Linux 101 Hacks – Download Free eBook

by Ramesh Natarajan on February 12, 2009

I’m happy to announce the release of my first Free eBook — Linux 101 Hacks. There are total of 101 hacks in this book that will help you build a strong foundation in Linux. All the hacks in this book are explained with appropriate Linux command examples that are easy to follow.

This free eBook contains 12 chapters with total of 140 pages. Hacks mentioned in 6 chapters are based on the articles that I’ve already posted on my blog. Hacks mentioned in rest of the 6 chapters are brand new.

If you like this eBook, please submit this post to your favorite social-media sites and spread the news.

“Another collection of hacks? Yes! If you have just completed your first admin course or looking for better ways to get the job done the “Linux 101 Hacks” eBook is a good point to start. These useful tips are concise, well written and easy to read.

Well done – I will recommend this eBook to my students.”

– Prof. Dr. Fritz Mehner, FH Südwestfalen, Germany

(Author of several awesome Vim plugins, including bash-support Vim plugin)

Download Free eBook

Download Free eBook: Linux 101 Hacks
Password: To get the password, follow these 3 easy steps.

Linux 101 Hacks – Table of Contents

Chapter 1: Powerful CD Command Hacks

  • Hack 1. Use CDPATH to define the base directory for cd command
  • Hack 2. Use cd alias to navigate up the directory effectively
  • Hack 3. Perform mkdir and cd using a single command
  • Hack 4. Use “cd -” to toggle between the last two directories
  • Hack 5. Use dirs, pushd and popd to manipulate directory stack
  • Hack 6. Use “shopt -s cdspell” to automatically correct mistyped directory names on cd

Chapter 2: Date Manipulation

  • Hack 7. Set System Date and Time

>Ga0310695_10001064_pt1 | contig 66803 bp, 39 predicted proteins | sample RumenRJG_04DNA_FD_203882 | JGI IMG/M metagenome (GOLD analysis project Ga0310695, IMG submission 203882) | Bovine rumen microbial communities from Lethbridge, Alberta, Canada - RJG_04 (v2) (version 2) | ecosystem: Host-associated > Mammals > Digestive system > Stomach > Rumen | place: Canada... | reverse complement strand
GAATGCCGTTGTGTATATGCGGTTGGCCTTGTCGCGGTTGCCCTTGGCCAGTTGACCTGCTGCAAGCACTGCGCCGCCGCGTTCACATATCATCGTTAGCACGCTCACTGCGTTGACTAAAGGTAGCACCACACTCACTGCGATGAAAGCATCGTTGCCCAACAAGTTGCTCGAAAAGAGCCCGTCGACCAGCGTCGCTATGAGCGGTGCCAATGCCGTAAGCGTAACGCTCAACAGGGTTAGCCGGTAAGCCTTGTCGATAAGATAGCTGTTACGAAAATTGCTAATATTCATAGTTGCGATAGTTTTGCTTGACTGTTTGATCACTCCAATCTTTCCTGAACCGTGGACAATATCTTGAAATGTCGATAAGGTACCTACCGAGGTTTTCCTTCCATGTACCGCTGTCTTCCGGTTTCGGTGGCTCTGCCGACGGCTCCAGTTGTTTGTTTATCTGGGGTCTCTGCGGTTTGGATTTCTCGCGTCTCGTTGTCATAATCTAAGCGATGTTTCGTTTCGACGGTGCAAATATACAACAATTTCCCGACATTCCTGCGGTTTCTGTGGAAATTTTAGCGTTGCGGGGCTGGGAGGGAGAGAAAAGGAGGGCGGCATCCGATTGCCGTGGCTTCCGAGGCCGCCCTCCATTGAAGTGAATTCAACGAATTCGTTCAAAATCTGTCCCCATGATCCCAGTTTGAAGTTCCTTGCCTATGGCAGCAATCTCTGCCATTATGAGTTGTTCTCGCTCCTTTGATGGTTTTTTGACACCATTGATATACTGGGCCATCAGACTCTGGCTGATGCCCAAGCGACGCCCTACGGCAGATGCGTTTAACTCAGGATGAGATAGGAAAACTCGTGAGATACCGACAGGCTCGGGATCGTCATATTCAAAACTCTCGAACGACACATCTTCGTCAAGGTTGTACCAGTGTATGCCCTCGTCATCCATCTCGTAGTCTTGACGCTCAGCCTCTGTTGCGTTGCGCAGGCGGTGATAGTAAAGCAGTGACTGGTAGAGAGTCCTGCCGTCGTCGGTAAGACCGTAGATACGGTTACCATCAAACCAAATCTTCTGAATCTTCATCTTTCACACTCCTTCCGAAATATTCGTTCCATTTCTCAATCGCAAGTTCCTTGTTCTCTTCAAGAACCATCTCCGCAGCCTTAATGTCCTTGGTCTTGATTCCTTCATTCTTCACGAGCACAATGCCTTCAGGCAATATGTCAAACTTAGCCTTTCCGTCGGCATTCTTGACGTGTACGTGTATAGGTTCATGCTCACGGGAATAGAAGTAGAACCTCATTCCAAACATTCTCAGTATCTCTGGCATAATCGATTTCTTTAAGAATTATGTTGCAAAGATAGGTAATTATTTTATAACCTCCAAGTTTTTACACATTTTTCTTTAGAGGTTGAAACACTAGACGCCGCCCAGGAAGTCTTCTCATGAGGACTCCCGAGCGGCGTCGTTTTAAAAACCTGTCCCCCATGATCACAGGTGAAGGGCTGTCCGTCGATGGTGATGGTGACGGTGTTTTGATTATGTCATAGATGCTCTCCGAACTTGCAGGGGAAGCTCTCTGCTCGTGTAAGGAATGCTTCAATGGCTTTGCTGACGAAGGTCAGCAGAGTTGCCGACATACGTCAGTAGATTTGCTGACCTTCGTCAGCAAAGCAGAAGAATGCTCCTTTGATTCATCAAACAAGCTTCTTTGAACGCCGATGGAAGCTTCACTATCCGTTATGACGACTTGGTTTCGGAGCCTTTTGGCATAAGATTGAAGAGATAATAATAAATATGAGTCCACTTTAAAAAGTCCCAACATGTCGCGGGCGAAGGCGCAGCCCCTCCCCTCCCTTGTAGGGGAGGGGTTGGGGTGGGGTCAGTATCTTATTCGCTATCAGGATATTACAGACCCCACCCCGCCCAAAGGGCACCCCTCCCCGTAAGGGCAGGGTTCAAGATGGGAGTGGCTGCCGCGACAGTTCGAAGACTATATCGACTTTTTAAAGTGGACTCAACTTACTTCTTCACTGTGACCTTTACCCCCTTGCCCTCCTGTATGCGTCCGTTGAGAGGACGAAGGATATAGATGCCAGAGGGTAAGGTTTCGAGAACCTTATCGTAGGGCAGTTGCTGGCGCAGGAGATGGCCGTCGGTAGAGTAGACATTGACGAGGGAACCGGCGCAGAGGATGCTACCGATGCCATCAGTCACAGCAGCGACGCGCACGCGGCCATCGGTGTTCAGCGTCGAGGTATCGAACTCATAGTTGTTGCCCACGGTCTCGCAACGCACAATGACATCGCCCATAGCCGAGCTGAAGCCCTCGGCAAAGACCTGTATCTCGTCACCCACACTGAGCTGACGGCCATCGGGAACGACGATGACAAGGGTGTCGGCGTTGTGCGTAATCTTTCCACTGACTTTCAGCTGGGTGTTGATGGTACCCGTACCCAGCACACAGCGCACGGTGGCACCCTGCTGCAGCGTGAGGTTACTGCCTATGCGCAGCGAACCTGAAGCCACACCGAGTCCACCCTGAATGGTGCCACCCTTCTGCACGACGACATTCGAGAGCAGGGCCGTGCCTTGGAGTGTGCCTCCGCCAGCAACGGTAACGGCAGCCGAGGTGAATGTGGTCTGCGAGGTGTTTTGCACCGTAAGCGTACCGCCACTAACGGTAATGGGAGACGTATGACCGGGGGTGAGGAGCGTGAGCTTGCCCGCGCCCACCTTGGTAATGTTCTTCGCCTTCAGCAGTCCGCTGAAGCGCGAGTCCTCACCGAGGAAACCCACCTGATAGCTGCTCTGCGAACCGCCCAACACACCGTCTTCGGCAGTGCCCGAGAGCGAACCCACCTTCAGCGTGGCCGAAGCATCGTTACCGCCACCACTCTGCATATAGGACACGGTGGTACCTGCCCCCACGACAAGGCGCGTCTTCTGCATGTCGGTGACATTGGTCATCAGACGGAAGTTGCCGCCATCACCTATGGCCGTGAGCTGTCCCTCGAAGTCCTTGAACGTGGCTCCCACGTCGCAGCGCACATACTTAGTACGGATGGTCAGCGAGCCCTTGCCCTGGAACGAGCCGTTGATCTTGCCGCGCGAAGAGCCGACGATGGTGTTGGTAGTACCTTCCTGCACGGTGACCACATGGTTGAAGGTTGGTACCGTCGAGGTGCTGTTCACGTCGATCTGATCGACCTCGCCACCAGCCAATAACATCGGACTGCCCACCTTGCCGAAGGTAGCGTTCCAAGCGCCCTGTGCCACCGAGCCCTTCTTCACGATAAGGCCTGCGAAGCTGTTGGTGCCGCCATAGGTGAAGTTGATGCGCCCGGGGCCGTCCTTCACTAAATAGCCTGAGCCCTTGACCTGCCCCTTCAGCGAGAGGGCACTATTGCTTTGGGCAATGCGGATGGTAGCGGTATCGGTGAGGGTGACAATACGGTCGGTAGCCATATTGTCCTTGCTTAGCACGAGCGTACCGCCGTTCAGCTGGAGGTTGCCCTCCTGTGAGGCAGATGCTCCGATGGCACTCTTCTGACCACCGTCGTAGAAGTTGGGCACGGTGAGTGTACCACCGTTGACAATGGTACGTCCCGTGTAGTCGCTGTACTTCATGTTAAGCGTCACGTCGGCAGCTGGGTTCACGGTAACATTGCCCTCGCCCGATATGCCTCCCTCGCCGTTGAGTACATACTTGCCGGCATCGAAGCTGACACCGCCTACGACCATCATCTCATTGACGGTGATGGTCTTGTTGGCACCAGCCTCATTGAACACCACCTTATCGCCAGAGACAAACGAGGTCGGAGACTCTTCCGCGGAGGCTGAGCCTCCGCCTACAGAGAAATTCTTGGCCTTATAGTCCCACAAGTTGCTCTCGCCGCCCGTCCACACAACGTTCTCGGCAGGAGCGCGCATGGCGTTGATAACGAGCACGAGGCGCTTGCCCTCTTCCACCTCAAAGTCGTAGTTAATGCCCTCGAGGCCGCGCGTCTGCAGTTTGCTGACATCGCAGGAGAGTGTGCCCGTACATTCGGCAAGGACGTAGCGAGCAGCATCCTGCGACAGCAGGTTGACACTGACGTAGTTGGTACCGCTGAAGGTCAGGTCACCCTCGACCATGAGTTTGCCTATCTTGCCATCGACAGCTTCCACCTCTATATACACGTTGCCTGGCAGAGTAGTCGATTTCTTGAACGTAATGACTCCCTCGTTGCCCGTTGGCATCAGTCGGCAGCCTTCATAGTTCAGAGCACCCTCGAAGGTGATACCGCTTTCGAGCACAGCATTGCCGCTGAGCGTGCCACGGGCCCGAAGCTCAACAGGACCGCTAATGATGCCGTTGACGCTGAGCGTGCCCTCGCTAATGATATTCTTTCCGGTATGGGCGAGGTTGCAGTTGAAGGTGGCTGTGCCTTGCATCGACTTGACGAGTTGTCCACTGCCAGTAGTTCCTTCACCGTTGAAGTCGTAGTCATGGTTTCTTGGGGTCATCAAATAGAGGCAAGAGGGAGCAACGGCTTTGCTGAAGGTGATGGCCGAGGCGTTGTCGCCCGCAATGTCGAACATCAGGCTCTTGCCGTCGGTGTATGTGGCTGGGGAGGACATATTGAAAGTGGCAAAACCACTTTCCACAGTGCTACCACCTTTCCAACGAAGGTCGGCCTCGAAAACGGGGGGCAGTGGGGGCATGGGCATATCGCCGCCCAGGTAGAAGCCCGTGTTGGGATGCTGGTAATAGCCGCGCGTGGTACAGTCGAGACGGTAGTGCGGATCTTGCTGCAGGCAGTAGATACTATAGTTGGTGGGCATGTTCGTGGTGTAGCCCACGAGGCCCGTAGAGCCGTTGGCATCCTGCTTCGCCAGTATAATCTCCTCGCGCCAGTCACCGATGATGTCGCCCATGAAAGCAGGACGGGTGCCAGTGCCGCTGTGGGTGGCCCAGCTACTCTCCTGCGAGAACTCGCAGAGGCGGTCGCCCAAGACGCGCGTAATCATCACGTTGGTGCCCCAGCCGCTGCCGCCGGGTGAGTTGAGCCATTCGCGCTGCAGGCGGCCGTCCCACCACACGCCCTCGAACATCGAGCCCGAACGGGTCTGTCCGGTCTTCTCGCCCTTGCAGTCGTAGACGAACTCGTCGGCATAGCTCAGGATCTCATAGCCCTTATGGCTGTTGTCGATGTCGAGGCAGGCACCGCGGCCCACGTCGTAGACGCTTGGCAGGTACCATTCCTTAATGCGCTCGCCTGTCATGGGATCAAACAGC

• Hack 8. Set Hardware Date and Time
  • Hack 9. Display Current Date and Time in a Specific Format
  • Hack 10. Display Past Date and Time
  • Hack 11. Display Future Date and Time

Chapter 3: SSH Client Commands

  • Hack 12. Identify SSH Client Version
  • Hack 13. Login to Remote Host using SSH
  • Hack 14. Debug SSH Client Session
  • Hack 15. Toggle SSH Session using SSH Escape Character
  • Hack 16. SSH Session Statistics using SSH Escape Character

Chapter 4: Essential Linux Commands

  • Hack 17. Grep Command
  • Hack 18. Find Command
  • Hack 19. Suppress Standard Output and Error Message
  • Hack 20. Join Command
  • Hack 21. Change the Case
  • Hack 22. Xargs Command
  • Hack 23. Sort Command
  • Hack 24. Uniq Command
  • Hack 25. Cut Command
  • Hack 26. Stat Command
  • Hack 27. Diff Command
  • Hack 28. Display total connect time of users

Chapter 5: PS1, PS2, PS3, PS4 and PROMPT_COMMAND

  • Hack 29. PS1 – Default Interaction Prompt
  • Hack 30. PS2 – Continuation Interactive Prompt
  • Hack 31. PS3 – Prompt used by “select” inside shell script
  • Hack 32. PS4 – Used by “set -x” to prefix tracing output

Chapter 6: Colorful and Functional Shell Prompt Using PS1

  • Hack 34. Display username, hostname and current working directory in the prompt
  • Hack 35. Display current time in the prompt
  • Hack 36. Display output of any command in the prompt
  • Hack 37. Change foreground color of the prompt
  • Hack 38. Change background color of the prompt
  • Hack 39. Display multiple colors in the prompt
  • Hack 40. Change the prompt color using tput
  • Hack 41. Create your own prompt using the available codes for PS1 variable
  • Hack 42. Use bash shell function inside PS1 variable
  • Hack 43. Use shell script inside PS1 variable

Chapter 7: Archive and Compression

  • Hack 44. Zip command basics
  • Hack 45. Advanced compression using zip command
  • Hack 46. Password Protection of Zip files
  • Hack 47. Validate a zip archive
  • Hack 48. Tar Command Basics
  • Hack 49. Combine gzip, bzip2 with tar

Chapter 8: Command Line History

  • Hack 50. Display TIMESTAMP in history using HISTTIMEFORMAT
  • Hack 51. Search the history using Control+R
  • Hack 52. Repeat previous command quickly using 4 different methods
  • Hack 53. Execute a specific command from history
  • Hack 54. Execute previous command that starts with a specific word
  • Hack 55. Control the total number of lines in the history using HISTSIZE
  • Hack 56. Change the history file name using HISTFILE
  • Hack 57. Eliminate the continuous repeated entry from history using HISTCONTROL
  • Hack 58. Erase duplicates across the whole history using HISTCONTROL
  • Hack 59. Force history not to remember a particular command using HISTCONTROL
  • Hack 60. Clear all the previous history using option -c
  • Hack 61. Substitute words from history commands
  • Hack 62. Substitute a specific argument for a specific command
  • Hack 63. Disable the usage of history using HISTSIZE